Only three letters are needed to signify the original muscle car—GTO. The iconic Pontiac is the godfather of the muscle car movement and has characterized the class since. When Pontiac resurrected the nameplate in 2004, most critics agreed that the new car was dynamically excellent, while a few were skeptical of its worthiness to carry the GTO name. Read our point-counterpoint below and decide for yourself.

This is a companion discussion topic for the original entry at https://www.hagerty.com/articles-videos/articles/2018/09/13/gto-vs-gto


I know that this is a polarizing outlook and that I’ll probably catch a bunch of crap, but the modern GTO is absolutely worthy of the nameplate.

I believe that it captures the spirit of the original. Just like the original, it came out as a low frills sport coupe with the most advanced engine available for the time. It didn’t offer any frills that weren’t necessary to going fast (unlike a lot of muscle cars today) and it really set the bar for what other manufacturers had to bring to the table.

Yes, the looks are love it or hate it, but Pontiac has a rich history of hitting or missing in the design department, so I really don’t see that as a valid argument against this car. I say it is absolutely a GTO and one would take an honored place in the garage next to my 69 Grand Prix.


I forecast there demise the minute I saw the new gto I could not tell it from a Toyota or honda; i guess the mopar and ford people had the last say on retro cars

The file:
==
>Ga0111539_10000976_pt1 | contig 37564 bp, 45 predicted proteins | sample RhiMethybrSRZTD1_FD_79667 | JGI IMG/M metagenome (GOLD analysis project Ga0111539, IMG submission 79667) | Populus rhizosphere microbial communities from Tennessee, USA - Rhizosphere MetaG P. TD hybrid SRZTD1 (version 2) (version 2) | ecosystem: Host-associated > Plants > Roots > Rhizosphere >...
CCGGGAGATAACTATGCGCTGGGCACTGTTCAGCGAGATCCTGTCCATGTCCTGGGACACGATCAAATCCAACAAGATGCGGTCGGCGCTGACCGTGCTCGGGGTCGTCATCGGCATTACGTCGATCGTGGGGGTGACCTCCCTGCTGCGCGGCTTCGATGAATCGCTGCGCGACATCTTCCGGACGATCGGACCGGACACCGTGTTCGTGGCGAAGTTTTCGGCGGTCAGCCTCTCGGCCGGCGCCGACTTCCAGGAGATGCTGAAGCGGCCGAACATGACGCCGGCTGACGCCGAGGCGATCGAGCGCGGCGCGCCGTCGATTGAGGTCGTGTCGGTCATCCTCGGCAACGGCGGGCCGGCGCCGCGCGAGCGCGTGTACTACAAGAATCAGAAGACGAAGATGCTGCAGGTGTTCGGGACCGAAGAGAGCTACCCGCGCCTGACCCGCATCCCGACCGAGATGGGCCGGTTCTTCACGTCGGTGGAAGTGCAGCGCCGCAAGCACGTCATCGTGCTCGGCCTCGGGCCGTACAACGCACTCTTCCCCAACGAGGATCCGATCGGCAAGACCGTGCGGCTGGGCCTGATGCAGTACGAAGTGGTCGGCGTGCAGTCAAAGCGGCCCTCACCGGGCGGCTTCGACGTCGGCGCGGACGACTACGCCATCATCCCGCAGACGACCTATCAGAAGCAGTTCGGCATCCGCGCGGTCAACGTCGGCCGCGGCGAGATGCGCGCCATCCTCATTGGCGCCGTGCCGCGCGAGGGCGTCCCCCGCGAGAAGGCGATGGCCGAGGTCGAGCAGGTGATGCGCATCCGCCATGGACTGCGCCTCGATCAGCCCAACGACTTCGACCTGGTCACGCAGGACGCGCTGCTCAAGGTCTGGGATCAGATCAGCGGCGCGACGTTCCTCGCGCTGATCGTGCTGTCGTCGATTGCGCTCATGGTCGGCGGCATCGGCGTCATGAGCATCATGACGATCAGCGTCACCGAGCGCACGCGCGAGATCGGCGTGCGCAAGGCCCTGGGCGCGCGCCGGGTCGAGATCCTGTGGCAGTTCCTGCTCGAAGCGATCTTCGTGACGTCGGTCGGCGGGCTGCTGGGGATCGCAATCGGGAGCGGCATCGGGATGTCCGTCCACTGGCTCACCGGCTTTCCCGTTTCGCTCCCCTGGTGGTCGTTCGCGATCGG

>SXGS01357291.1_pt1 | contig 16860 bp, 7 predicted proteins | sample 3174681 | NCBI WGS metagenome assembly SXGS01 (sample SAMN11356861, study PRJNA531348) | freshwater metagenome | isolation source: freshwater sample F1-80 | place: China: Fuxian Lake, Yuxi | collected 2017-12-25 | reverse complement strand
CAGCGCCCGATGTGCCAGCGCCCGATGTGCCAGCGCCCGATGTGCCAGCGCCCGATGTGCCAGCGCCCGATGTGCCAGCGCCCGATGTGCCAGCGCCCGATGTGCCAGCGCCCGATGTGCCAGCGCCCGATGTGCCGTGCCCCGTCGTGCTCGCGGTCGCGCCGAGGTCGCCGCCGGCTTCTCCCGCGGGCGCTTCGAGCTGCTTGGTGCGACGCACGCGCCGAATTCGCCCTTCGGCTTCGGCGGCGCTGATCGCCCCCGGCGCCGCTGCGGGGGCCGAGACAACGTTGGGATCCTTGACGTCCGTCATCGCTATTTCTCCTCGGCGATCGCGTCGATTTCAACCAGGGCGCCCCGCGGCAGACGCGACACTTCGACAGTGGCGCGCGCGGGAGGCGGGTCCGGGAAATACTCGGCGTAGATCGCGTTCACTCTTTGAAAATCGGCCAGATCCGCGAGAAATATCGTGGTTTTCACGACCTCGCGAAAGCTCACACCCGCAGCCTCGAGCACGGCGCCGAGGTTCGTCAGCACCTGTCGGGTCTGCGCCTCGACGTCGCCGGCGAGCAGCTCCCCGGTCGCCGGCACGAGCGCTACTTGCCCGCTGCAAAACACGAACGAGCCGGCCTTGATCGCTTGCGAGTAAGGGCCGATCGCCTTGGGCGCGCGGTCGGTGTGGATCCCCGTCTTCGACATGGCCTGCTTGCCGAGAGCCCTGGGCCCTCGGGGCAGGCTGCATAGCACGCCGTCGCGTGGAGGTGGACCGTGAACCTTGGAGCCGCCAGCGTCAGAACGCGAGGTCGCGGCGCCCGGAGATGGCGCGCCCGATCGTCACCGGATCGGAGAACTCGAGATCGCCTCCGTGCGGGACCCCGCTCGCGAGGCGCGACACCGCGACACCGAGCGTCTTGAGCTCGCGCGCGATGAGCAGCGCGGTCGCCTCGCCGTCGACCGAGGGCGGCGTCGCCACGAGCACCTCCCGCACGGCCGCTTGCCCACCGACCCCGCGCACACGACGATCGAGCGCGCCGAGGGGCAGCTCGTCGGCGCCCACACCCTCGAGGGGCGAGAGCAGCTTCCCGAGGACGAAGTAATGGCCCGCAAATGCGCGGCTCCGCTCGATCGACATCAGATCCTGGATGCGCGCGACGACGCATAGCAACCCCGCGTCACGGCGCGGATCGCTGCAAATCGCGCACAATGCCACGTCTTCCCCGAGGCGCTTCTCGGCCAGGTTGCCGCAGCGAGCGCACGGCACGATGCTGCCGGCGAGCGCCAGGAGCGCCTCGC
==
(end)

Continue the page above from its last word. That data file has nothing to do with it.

Realistically, the demise of Pontiac (along with Saturn and Hummer for that matter) had little to do with the GTO. If anything, the high performance Holdens (both GTO and G8) that GM brought over were life support for an already dying brand.

Late-90s/Early-00s GM did very little in terms of differentiating Chevrolet from Pontiac along with seriously mismanaging their funds. The writing was on the wall for Pontiac well before this car was introduced, it was just a matter of the financial crisis finally pushing it over the edge.

I guess I struggle to understand the “looks” argument when 5th-gens were great factory performance cars, and when it comes down to it, the fastest and best handling GTOs every produced. Beauty is in the eye of the beholder - I just happen to prefer non-retro styling.


@llorettaarts last I remembered, everything looked like a Japanese econo box back then… It was a dark time for car styling, but bears nothing on how the car ACTUALLY performs. Unless you go by the racing stripes adds HP method of calculation.


you are right about styling but all I am saying is the challenger & mustang reboot cars hit it out of the ball park and are still doing so 13-14 years later


I just Brett’s reply and I agree that the last model gto’s were a better handling but i’m a 73 yr old with fond memories of my 68 & 69 goats


I vote for the 1969-1970 GTO RamAir4…the only GTO engine that was heavily modified with different heads, intake, cam and exhaust…right from the factory…impossible to find today as most exploded on drag strips…followed by the 455 HO big block that had the torque,…but not the lumpy idle or high RPM cam…although the second series GTO bodies were heavier and more luxurious…they still performed well on the street…


@llorettaarts True, but I don’t think Pontiac was going anything different form the rest of GM so I’m still wondering how Pontiac’s demise was indicated by the GTO’s styling. GM’s business model back then centered around trucks and FWD cars, the GTO was something completely different and fresh and quite the risk. Just like with the G8 and the Chevy SS sedan, you actually gotta market the thing properly for it to be successful. I think Pontiac’s demise is more due to the company being forced to lean out and not being to willing to kill their flagship even though Pontiac was the REAL innovating branch and always has been.